The Jews of Moses’ time took God’s Word literally. In Deuteronomy 6:8-9 when He told them to, “Tie them as symbols on your hands and bind them on your foreheads,” they did. Devout Jews to this day still wear Phylacteryies, which are small black leather pouches containing the words of the Torah (first 5 books of the Old Testament). They tie Phylacteries to their wrists and foreheads and base this tradition on God’s words through Moses in Deuteronomy 6.

While Christians today do not take these verses quite so literally, there is still much to be gleaned from this passage. God may not have meant that we must literally wear Scripture on our bodies and write it on our doors. But, He did mean that Scripture should permeate our lives on every level. God’s Word should be laid up in our heart. We should meditate, ponder, and memorize it (Psalm 1). It was Jesus who said, “Out of the overflow of the heart, the mouth speaks” (Matthew 12:34). We should also teach Scripture as a way of life. The discussions around our dinner tables, lunch breaks, phone calls, and routine duties with our children and family should be seasoned with God’s truth. Our speech should communicate a reverence and love for the plain truths about God.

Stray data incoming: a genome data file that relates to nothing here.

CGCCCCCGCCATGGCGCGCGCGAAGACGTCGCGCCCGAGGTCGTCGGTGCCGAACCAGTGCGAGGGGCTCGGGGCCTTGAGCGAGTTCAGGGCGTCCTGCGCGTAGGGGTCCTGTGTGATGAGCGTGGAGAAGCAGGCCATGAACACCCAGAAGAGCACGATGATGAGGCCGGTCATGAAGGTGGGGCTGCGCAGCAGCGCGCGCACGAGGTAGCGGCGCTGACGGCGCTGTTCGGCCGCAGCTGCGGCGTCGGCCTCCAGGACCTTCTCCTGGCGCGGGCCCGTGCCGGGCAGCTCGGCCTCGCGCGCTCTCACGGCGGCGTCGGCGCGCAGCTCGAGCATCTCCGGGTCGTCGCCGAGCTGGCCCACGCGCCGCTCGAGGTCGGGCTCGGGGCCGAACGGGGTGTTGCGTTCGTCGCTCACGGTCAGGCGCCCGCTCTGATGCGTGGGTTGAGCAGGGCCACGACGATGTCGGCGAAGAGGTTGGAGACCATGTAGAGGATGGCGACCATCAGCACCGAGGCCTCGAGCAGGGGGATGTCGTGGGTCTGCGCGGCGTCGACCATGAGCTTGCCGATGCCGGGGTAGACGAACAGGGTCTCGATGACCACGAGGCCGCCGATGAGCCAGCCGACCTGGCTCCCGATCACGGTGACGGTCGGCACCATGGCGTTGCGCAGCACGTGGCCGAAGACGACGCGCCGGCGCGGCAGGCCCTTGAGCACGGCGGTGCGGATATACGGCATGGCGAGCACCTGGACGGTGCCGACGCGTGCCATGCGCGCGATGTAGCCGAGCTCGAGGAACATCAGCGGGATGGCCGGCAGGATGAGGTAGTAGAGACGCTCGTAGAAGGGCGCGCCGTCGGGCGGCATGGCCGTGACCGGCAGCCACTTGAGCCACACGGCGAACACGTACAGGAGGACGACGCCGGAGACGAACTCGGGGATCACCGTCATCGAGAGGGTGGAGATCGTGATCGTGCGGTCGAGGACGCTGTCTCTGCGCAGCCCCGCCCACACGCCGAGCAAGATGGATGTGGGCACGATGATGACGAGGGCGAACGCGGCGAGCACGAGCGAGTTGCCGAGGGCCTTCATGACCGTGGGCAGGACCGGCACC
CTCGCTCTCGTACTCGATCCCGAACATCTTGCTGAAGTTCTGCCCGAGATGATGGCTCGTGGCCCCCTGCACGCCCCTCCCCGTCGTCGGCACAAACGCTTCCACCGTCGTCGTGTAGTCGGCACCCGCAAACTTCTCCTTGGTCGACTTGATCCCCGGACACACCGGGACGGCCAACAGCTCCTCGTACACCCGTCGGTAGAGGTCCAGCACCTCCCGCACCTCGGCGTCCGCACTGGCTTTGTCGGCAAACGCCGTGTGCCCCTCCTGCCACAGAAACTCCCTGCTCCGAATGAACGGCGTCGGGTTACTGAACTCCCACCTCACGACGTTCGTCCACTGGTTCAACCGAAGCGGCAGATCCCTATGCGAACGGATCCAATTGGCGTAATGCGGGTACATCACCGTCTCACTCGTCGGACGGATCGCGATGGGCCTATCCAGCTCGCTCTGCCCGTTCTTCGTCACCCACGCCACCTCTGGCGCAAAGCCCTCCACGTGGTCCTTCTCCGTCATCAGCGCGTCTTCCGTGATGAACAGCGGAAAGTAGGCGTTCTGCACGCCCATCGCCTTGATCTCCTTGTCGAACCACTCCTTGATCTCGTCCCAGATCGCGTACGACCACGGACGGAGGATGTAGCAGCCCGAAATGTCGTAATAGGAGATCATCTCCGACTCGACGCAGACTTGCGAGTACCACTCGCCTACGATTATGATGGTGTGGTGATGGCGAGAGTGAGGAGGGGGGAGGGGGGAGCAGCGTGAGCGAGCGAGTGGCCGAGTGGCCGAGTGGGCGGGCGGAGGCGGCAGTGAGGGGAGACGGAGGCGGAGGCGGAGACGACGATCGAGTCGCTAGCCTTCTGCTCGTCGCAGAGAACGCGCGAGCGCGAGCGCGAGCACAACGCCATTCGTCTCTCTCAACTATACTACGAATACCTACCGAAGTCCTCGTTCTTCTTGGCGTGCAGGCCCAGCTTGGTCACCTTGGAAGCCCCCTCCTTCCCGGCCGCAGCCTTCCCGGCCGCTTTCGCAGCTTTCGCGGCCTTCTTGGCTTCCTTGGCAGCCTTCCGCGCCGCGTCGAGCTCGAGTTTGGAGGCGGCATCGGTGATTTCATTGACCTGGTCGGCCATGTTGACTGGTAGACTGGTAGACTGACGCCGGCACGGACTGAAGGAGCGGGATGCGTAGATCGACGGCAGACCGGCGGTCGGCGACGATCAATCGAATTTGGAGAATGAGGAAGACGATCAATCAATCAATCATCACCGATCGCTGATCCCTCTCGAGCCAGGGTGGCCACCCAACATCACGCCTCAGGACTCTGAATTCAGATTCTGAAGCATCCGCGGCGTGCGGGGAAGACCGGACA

To sum up, God’s Word should be regularly read in our homes so that it becomes familiar to us. We should be ready to share its truth on all occasions…not because we have taken a class at church, but because God’s Word is an integral part of life seven days a week – not just on Sunday.

Dear God, Thank You for Your Word. I am humbled to think that there are millions of people who have no access to a Bible in their languages. Please forgive me for taking Your Word for granted. Please deepen my desire to know You through Your Word. Help me to be consistently reading Your Word and obeying what it says. In Jesus’ Name, Amen.